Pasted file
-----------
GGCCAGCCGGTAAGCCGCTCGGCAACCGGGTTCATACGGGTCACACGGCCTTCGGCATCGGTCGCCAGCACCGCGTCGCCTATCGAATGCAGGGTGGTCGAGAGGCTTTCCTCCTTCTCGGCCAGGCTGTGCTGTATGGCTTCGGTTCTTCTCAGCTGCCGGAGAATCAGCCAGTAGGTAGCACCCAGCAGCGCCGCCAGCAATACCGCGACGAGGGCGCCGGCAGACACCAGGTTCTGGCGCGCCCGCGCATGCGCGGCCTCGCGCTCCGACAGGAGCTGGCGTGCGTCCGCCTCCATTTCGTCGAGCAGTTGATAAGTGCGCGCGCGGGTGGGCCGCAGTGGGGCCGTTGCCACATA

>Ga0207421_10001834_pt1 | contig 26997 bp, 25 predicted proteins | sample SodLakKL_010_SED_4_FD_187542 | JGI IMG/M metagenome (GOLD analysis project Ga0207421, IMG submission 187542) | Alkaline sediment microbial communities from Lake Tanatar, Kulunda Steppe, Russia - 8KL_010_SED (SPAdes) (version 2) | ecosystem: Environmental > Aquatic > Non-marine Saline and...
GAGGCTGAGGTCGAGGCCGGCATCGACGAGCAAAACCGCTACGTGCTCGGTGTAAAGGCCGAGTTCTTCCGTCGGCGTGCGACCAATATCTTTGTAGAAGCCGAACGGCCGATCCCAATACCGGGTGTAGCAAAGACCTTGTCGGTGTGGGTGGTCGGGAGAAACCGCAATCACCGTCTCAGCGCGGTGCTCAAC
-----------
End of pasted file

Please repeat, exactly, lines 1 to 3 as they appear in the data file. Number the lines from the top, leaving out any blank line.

GGCCAGCCGGTAAGCCGCTCGGCAACCGGGTTCATACGGGTCACACGGCCTTCGGCATCGGTCGCCAGCACCGCGTCGCCTATCGAATGCAGGGTGGTCGAGAGGCTTTCCTCCTTCTCGGCCAGGCTGTGCTGTATGGCTTCGGTTCTTCTCAGCTGCCGGAGAATCAGCCAGTAGGTAGCACCCAGCAGCGCCGCCAGCAATACCGCGACGAGGGCGCCGGCAGACACCAGGTTCTGGCGCGCCCGCGCATGCGCGGCCTCGCGCTCCGACAGGAGCTGGCGTGCGTCCGCCTCCATTTCGTCGAGCAGTTGATAAGTGCGCGCGCGGGTGGGCCGCAGTGGGGCCGTTGCCACATA

>Ga0207421_10001834_pt1 | contig 26997 bp, 25 predicted proteins | sample SodLakKL_010_SED_4_FD_187542 | JGI IMG/M metagenome (GOLD analysis project Ga0207421, IMG submission 187542) | Alkaline sediment microbial communities from Lake Tanatar, Kulunda Steppe, Russia - 8KL_010_SED (SPAdes) (version 2) | ecosystem: Environmental > Aquatic > Non-marine Saline and...
GAGGCTGAGGTCGAGGCCGGCATCGACGAGCAAAACCGCTACGTGCTCGGTGTAAAGGCCGAGTTCTTCCGTCGGCGTGCGACCAATATCTTTGTAGAAGCCGAACGGCCGATCCCAATACCGGGTGTAGCAAAGACCTTGTCGGTGTGGGTGGTCGGGAGAAACCGCAATCACCGTCTCAGCGCGGTGCTCAAC